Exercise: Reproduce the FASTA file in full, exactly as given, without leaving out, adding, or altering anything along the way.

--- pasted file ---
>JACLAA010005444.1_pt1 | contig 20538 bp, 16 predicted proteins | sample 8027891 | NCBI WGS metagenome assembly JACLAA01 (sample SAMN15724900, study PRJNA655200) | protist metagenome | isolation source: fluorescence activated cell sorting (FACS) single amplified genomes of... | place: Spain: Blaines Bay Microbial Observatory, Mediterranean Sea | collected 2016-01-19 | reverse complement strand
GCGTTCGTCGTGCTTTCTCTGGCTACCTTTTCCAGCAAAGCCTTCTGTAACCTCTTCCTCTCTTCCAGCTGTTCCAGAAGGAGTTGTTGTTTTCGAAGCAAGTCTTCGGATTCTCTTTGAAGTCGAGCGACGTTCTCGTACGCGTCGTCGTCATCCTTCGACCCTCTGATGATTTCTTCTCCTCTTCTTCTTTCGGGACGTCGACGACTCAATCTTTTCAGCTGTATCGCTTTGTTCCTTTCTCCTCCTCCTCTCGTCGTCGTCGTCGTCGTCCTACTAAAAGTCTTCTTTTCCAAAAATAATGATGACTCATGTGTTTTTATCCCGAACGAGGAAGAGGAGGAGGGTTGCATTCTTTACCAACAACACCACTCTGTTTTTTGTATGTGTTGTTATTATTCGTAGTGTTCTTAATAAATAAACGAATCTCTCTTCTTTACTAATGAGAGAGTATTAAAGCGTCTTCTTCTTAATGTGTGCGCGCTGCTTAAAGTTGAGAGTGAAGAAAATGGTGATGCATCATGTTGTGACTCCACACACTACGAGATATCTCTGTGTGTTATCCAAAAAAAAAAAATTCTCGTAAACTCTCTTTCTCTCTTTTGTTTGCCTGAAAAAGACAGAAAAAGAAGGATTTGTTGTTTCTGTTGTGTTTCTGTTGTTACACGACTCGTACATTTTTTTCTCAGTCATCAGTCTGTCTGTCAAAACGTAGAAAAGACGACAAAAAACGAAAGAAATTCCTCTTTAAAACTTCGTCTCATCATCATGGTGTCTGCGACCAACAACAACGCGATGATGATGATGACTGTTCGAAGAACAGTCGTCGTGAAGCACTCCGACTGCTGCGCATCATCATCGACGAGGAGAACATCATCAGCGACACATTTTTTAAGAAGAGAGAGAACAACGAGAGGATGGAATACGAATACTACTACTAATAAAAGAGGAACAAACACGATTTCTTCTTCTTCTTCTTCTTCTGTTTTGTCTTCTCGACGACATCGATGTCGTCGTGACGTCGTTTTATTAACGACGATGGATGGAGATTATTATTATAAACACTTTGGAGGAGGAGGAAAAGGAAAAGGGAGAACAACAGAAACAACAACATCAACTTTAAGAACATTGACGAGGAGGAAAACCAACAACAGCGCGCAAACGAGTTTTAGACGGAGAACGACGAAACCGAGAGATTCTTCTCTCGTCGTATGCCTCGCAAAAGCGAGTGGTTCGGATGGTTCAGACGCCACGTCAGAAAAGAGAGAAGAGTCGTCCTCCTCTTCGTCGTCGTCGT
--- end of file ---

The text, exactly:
>JACLAA010005444.1_pt1 | contig 20538 bp, 16 predicted proteins | sample 8027891 | NCBI WGS metagenome assembly JACLAA01 (sample SAMN15724900, study PRJNA655200) | protist metagenome | isolation source: fluorescence activated cell sorting (FACS) single amplified genomes of... | place: Spain: Blaines Bay Microbial Observatory, Mediterranean Sea | collected 2016-01-19 | reverse complement strand
GCGTTCGTCGTGCTTTCTCTGGCTACCTTTTCCAGCAAAGCCTTCTGTAACCTCTTCCTCTCTTCCAGCTGTTCCAGAAGGAGTTGTTGTTTTCGAAGCAAGTCTTCGGATTCTCTTTGAAGTCGAGCGACGTTCTCGTACGCGTCGTCGTCATCCTTCGACCCTCTGATGATTTCTTCTCCTCTTCTTCTTTCGGGACGTCGACGACTCAATCTTTTCAGCTGTATCGCTTTGTTCCTTTCTCCTCCTCCTCTCGTCGTCGTCGTCGTCGTCCTACTAAAAGTCTTCTTTTCCAAAAATAATGATGACTCATGTGTTTTTATCCCGAACGAGGAAGAGGAGGAGGGTTGCATTCTTTACCAACAACACCACTCTGTTTTTTGTATGTGTTGTTATTATTCGTAGTGTTCTTAATAAATAAACGAATCTCTCTTCTTTACTAATGAGAGAGTATTAAAGCGTCTTCTTCTTAATGTGTGCGCGCTGCTTAAAGTTGAGAGTGAAGAAAATGGTGATGCATCATGTTGTGACTCCACACACTACGAGATATCTCTGTGTGTTATCCAAAAAAAAAAAATTCTCGTAAACTCTCTTTCTCTCTTTTGTTTGCCTGAAAAAGACAGAAAAAGAAGGATTTGTTGTTTCTGTTGTGTTTCTGTTGTTACACGACTCGTACATTTTTTTCTCAGTCATCAGTCTGTCTGTCAAAACGTAGAAAAGACGACAAAAAACGAAAGAAATTCCTCTTTAAAACTTCGTCTCATCATCATGGTGTCTGCGACCAACAACAACGCGATGATGATGATGACTGTTCGAAGAACAGTCGTCGTGAAGCACTCCGACTGCTGCGCATCATCATCGACGAGGAGAACATCATCAGCGACACATTTTTTAAGAAGAGAGAGAACAACGAGAGGATGGAATACGAATACTACTACTAATAAAAGAGGAACAAACACGATTTCTTCTTCTTCTTCTTCTTCTGTTTTGTCTTCTCGACGACATCGATGTCGTCGTGACGTCGTTTTATTAACGACGATGGATGGAGATTATTATTATAAACACTTTGGAGGAGGAGGAAAAGGAAAAGGGAGAACAACAGAAACAACAACATCAACTTTAAGAACATTGACGAGGAGGAAAACCAACAACAGCGCGCAAACGAGTTTTAGACGGAGAACGACGAAACCGAGAGATTCTTCTCTCGTCGTATGCCTCGCAAAAGCGAGTGGTTCGGATGGTTCAGACGCCACGTCAGAAAAGAGAGAAGAGTCGTCCTCCTCTTCGTCGTCGTCGT